CREDOS:The guide — II

The two most important things to remember about a flash flood,” the ranger, “are never try to outrun it. Instead try to get as high as you can so that you don’t get swept away.”

Flash flood? The safety video had all kinds of warnings about not hiking alone or going off the trails, but not once had they mentioned anything about a flash flood.

The next thing I knew, Mom was shaking me awake early in the morning. “Time to hit the trail, guys,” she said. I stepped out of the tent and rubbed my eyes, muttering grumpily, “The crack of dawn is no time to do anything.”

Though I was the one who was most excited about our trekking trip, I had never thought that I’d have to sacrifice my morning sleep to set on the trail.

But five-and-a-half hours later, I could see why we had started so early.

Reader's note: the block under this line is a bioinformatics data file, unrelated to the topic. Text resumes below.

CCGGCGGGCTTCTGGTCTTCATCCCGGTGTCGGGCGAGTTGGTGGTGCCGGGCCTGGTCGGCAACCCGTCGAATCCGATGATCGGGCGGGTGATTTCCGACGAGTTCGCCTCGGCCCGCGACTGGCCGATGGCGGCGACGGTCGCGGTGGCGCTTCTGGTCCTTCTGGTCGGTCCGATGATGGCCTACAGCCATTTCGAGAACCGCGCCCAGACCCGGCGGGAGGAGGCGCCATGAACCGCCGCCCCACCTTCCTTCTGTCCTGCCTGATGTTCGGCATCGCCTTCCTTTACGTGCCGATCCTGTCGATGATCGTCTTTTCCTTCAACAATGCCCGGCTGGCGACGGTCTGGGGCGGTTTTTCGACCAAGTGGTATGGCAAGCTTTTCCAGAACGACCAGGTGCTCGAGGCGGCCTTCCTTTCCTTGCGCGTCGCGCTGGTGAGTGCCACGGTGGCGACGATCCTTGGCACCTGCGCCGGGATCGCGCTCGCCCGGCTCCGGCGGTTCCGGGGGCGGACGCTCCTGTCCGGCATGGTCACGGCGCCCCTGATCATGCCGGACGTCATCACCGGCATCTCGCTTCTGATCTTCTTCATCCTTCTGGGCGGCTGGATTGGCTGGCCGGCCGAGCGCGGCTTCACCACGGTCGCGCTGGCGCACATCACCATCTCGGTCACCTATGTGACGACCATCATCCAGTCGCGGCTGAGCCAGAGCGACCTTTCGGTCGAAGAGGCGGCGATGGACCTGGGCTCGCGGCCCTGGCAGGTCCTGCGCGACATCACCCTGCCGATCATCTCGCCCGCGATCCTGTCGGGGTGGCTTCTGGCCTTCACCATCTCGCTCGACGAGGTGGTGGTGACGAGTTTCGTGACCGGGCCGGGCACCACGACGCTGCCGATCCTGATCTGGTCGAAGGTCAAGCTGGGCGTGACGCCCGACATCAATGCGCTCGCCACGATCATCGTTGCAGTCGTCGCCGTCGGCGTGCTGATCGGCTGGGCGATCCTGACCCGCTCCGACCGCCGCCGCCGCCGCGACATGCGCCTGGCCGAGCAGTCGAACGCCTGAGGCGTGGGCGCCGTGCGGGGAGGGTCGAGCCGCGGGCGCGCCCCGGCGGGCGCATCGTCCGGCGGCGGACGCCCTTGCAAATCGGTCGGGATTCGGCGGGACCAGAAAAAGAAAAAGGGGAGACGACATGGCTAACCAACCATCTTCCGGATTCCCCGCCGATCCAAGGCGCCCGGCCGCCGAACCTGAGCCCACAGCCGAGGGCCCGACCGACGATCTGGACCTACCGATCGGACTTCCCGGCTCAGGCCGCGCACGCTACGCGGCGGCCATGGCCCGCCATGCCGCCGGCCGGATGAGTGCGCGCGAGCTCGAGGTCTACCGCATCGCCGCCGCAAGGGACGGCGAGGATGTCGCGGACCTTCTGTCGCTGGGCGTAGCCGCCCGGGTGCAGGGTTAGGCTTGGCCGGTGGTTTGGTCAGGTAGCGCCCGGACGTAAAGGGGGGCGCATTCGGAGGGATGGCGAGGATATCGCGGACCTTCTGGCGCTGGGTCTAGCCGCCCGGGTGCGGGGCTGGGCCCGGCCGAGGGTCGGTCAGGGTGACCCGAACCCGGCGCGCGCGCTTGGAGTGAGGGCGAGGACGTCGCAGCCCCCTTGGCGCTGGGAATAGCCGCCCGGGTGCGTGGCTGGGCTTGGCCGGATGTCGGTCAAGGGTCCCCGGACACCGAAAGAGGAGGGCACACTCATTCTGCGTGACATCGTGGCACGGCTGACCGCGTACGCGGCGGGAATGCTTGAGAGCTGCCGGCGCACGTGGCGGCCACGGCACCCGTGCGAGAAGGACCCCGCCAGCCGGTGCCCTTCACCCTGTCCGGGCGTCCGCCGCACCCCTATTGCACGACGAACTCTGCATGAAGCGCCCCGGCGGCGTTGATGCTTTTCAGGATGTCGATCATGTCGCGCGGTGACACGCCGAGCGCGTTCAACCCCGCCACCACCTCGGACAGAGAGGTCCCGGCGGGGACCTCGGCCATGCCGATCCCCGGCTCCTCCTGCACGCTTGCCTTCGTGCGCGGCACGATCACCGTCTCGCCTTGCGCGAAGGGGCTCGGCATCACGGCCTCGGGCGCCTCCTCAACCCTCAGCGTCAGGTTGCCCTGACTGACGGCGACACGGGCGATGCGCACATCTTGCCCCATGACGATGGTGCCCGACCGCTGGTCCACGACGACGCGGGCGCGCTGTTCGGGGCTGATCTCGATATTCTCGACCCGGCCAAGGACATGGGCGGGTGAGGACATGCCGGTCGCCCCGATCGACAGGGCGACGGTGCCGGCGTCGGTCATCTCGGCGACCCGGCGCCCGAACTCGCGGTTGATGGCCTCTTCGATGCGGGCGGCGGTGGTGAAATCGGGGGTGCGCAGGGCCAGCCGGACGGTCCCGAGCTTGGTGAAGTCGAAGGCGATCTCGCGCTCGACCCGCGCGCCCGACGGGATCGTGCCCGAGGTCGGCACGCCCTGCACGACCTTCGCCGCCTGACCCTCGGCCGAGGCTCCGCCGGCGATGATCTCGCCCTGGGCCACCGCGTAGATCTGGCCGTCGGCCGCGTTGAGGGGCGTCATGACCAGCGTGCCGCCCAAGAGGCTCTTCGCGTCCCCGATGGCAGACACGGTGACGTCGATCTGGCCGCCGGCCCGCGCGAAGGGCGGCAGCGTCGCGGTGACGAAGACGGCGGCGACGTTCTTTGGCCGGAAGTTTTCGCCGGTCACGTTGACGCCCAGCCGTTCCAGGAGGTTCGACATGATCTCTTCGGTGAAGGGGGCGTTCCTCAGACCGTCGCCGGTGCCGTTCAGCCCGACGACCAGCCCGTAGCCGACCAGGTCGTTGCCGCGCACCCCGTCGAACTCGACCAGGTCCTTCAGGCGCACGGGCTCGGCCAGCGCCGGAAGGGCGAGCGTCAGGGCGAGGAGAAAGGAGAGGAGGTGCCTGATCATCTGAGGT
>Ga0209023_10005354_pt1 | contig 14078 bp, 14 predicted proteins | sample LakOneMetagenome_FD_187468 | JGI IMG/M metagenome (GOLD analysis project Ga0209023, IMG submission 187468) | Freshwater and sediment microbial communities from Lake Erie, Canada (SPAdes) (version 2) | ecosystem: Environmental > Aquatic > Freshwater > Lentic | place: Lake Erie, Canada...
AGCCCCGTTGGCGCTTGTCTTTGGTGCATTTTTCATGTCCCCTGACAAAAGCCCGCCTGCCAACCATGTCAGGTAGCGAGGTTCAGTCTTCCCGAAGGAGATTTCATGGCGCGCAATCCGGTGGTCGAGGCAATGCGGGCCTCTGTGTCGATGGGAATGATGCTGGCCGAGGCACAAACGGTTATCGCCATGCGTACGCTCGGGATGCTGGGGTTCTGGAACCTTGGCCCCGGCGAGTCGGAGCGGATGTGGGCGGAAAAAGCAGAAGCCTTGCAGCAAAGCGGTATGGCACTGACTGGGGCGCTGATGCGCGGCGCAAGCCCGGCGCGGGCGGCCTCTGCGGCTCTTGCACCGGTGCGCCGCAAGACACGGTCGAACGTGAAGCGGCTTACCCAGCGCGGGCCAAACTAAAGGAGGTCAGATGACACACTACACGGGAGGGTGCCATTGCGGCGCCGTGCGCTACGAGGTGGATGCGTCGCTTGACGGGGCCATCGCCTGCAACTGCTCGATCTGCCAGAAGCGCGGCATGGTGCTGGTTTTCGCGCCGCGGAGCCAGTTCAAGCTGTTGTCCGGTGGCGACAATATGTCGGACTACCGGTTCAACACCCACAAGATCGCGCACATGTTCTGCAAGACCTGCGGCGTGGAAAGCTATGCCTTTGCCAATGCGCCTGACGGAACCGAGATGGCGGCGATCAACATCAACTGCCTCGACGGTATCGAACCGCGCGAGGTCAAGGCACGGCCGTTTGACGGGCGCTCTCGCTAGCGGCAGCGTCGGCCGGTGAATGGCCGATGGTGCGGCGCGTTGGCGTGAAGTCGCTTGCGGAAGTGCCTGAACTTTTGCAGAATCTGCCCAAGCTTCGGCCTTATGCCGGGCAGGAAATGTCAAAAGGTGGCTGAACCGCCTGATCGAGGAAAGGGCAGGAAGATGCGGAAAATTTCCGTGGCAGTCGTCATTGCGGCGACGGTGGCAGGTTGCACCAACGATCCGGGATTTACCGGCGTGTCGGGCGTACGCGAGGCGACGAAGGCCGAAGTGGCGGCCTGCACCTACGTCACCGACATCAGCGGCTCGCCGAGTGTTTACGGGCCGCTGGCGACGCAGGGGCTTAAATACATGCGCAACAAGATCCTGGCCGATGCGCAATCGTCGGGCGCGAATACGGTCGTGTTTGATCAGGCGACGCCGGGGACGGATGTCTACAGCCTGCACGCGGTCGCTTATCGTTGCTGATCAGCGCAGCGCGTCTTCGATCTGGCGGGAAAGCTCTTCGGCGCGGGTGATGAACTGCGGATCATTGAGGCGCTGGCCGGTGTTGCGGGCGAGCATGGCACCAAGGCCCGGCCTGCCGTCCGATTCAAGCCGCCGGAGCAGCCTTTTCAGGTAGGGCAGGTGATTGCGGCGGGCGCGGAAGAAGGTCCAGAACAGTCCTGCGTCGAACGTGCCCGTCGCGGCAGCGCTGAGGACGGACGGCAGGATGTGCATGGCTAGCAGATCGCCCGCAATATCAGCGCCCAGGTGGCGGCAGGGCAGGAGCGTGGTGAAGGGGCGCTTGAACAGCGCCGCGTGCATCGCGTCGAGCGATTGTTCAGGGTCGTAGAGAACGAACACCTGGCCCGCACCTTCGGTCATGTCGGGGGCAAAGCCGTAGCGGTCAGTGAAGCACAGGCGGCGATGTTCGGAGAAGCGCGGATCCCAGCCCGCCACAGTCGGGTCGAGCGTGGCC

Everyone was exhausted, but at least we had gotten to the end of Kaibab Trail before the worst heat of the day blasted us.

After we pitched our tent, we took a stroll around the area and shot some beautiful photographs. When Dad suggested going to bed right after dinner, we agreed obediently, which was not normally we did when we were at home I fell asleep to the sound of rain falling hard against our tent.

The next morning was crisp and dry — the perfect hiking weather that any trekker would wish for before embarking. We packed up and went to the trailhead. A big sign read Bright Angel Trail. —